It goes without saying that English may be defined as an international language, and there are multiple arguments that may support this statement. First of all, English is spoken in multiple countries around the world as a native, second, or foreign language by millions of people. It is used habitually in the United Kingdom, the United States, Canada, Australia, Ireland, the Republic of South Africa, Liberia, New Zealand, India, and many other territories. In addition, this language is taught in schools of almost every state in the world. It is used for educational, mass media, economic, and political purposes. In general, approximately 1 billion people across the globe have knowledge of English in a greater or lesser degree despite the existence of specific difficulties related to the difference between English and native languages. Cultural peculiarities, ideologies connected with the perception of foreign languages, and poor educational standards may cause tensions in teaching and using English worldwide, as well.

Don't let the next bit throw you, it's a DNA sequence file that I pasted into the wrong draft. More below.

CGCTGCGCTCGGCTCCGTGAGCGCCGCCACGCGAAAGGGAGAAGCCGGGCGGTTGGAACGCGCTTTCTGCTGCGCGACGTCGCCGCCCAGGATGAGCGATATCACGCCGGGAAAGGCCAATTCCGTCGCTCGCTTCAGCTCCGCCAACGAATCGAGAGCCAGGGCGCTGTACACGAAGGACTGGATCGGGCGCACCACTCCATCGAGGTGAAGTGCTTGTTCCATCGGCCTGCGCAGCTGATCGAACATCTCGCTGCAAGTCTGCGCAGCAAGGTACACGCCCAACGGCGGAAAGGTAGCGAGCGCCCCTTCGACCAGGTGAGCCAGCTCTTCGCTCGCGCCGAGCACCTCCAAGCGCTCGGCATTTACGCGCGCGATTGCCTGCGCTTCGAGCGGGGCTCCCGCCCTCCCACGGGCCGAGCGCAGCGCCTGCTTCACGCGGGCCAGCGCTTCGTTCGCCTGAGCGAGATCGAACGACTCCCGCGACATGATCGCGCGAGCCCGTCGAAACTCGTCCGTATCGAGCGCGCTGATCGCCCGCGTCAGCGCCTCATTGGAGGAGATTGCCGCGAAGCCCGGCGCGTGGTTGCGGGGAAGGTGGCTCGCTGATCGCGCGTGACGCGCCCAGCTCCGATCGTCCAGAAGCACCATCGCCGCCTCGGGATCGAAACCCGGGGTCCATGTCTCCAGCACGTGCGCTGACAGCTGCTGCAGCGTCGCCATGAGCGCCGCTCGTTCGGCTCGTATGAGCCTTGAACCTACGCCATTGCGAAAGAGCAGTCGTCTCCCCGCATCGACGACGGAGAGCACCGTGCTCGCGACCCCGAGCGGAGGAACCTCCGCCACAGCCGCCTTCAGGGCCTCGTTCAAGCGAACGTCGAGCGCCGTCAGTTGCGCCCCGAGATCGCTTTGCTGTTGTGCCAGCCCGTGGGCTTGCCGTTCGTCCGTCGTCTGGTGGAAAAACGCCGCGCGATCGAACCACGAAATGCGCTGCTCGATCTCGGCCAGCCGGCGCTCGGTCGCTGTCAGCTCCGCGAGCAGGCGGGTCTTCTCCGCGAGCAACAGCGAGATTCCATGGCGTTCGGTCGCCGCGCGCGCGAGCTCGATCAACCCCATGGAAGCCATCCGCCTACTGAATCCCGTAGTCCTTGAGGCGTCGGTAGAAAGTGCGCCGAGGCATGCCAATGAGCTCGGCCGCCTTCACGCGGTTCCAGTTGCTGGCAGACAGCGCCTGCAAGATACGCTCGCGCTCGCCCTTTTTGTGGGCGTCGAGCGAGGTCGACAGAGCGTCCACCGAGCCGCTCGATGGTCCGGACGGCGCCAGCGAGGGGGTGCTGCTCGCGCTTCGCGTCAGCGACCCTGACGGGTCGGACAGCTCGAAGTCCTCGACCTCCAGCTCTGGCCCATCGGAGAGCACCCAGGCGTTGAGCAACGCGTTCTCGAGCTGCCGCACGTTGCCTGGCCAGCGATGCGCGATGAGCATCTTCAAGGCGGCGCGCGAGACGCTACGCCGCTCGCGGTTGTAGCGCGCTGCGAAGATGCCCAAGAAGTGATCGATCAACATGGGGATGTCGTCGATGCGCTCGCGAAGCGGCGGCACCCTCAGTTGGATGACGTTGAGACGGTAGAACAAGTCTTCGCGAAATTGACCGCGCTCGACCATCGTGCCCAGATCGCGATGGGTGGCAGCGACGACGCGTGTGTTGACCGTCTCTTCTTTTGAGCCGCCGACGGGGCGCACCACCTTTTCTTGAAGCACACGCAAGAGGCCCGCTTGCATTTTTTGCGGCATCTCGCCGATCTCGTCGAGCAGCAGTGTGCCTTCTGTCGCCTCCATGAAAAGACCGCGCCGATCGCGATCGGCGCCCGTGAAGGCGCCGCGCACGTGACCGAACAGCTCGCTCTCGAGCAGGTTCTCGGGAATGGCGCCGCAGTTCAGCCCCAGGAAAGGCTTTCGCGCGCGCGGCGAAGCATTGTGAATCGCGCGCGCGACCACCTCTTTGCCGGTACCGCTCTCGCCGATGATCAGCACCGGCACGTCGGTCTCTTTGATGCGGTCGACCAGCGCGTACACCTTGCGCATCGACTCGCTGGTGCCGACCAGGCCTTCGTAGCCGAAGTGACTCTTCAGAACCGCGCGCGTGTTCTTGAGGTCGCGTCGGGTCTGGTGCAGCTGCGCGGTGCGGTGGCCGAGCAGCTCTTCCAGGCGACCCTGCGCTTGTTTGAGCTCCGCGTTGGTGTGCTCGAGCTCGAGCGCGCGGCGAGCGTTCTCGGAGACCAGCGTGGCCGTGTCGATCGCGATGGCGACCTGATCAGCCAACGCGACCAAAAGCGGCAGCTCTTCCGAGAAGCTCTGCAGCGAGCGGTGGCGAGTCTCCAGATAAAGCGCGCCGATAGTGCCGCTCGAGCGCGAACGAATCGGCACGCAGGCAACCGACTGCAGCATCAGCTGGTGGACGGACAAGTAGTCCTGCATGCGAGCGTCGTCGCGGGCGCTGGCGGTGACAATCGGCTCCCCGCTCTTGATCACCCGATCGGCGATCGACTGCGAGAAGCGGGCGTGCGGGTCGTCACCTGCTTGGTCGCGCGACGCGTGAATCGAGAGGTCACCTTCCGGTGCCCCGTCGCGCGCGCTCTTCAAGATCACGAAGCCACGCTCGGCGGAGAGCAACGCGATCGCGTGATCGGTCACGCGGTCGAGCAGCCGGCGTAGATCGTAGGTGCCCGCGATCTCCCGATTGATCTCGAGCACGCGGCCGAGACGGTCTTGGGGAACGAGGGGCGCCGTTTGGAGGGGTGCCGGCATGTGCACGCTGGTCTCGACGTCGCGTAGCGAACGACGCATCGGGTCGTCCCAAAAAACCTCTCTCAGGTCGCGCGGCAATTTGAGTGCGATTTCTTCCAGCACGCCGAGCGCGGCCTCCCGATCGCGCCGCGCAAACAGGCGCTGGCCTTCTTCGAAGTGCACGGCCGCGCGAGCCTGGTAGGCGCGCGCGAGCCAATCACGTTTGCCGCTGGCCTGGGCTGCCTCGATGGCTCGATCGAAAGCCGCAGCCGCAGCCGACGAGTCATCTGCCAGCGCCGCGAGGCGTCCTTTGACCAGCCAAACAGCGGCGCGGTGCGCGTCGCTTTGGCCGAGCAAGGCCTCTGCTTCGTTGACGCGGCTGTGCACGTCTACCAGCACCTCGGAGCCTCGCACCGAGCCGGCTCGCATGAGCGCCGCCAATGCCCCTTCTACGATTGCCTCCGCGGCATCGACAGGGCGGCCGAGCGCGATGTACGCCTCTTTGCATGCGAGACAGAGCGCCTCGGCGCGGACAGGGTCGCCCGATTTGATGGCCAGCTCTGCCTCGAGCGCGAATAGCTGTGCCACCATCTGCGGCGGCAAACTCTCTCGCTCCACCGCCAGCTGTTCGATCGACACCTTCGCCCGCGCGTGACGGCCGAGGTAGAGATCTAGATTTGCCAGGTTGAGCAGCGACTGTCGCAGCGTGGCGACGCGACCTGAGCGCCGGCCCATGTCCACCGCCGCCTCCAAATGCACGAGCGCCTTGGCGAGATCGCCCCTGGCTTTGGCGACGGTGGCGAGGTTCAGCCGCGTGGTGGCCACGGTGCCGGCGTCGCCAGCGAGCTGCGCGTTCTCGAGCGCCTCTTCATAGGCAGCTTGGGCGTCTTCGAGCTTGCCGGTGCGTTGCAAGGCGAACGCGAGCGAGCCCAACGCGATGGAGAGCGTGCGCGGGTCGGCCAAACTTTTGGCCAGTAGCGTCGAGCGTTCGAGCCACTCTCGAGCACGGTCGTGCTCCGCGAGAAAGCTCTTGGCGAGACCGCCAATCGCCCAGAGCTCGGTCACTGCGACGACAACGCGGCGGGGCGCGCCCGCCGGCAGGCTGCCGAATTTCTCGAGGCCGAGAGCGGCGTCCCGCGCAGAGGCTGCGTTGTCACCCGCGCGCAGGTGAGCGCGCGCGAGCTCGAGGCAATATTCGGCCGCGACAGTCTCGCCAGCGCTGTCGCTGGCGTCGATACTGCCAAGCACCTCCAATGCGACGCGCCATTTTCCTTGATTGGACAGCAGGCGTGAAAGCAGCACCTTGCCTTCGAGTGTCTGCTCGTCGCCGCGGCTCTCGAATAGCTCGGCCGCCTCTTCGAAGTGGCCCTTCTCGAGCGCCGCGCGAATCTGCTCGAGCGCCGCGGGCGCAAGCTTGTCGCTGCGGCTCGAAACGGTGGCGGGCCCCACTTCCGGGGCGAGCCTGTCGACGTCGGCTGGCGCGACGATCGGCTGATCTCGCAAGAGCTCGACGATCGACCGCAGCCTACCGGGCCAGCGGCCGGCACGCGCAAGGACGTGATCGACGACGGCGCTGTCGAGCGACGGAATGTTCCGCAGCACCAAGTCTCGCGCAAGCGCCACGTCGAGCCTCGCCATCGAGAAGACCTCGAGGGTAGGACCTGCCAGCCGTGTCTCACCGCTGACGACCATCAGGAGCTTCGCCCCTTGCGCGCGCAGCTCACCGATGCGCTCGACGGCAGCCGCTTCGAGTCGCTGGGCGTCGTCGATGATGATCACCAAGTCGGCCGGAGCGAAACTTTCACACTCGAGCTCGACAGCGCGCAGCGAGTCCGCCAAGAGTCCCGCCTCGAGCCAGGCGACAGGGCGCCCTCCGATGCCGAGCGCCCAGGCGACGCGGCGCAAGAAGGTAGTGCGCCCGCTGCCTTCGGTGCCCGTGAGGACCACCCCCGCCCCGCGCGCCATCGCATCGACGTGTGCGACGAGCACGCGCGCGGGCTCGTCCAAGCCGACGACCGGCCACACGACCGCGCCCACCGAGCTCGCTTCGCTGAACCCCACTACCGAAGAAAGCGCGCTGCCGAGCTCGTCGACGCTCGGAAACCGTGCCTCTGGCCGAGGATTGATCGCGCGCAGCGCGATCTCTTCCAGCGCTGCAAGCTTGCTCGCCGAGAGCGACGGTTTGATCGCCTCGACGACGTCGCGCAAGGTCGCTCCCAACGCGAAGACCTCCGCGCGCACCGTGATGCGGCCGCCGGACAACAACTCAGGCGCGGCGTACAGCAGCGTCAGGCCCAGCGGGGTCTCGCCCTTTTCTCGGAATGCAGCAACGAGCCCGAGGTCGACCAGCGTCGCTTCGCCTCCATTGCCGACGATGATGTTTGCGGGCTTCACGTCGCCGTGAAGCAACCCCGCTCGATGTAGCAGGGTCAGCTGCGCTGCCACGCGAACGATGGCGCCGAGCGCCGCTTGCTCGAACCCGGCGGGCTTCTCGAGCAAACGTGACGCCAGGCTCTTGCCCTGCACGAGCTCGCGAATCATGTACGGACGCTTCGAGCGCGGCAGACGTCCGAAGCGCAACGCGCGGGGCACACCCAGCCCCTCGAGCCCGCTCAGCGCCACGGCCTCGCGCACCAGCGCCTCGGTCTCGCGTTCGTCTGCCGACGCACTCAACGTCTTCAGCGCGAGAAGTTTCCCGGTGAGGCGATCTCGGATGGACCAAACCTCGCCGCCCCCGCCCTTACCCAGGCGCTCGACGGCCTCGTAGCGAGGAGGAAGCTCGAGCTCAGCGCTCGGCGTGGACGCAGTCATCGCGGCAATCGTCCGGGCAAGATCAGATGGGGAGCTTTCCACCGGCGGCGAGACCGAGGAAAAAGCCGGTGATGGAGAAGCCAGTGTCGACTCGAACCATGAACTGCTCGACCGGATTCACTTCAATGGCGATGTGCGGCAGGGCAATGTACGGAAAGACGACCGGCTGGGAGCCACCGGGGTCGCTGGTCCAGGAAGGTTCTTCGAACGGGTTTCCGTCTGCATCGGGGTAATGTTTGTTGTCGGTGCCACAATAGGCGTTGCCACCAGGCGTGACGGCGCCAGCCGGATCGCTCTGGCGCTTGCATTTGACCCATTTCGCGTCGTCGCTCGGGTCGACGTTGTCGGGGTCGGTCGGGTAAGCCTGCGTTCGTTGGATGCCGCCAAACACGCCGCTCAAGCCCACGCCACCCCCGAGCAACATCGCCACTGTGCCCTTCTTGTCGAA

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English started its global spread in the 17th century due to the British Empire’s increasing power, colonialism, and the industrial revolution. Later, from the beginning of the 20th century, English spread was determined by the economic and political supremacy of the United States. After World War II, it was chosen as a universal language for international interactions as their growing number did not allow to run multiple expensive multilingual operations. In addition, globalization, broadcasting, the Internet, advertising, popular culture, and tourism contributed to the spread of English as well. Nevertheless, in general, the paradigm of English as an international language suggests that the spread of this language cannot be currently viewed as the result of colonization or migration as it involves multiple issues, reasons, and backgrounds.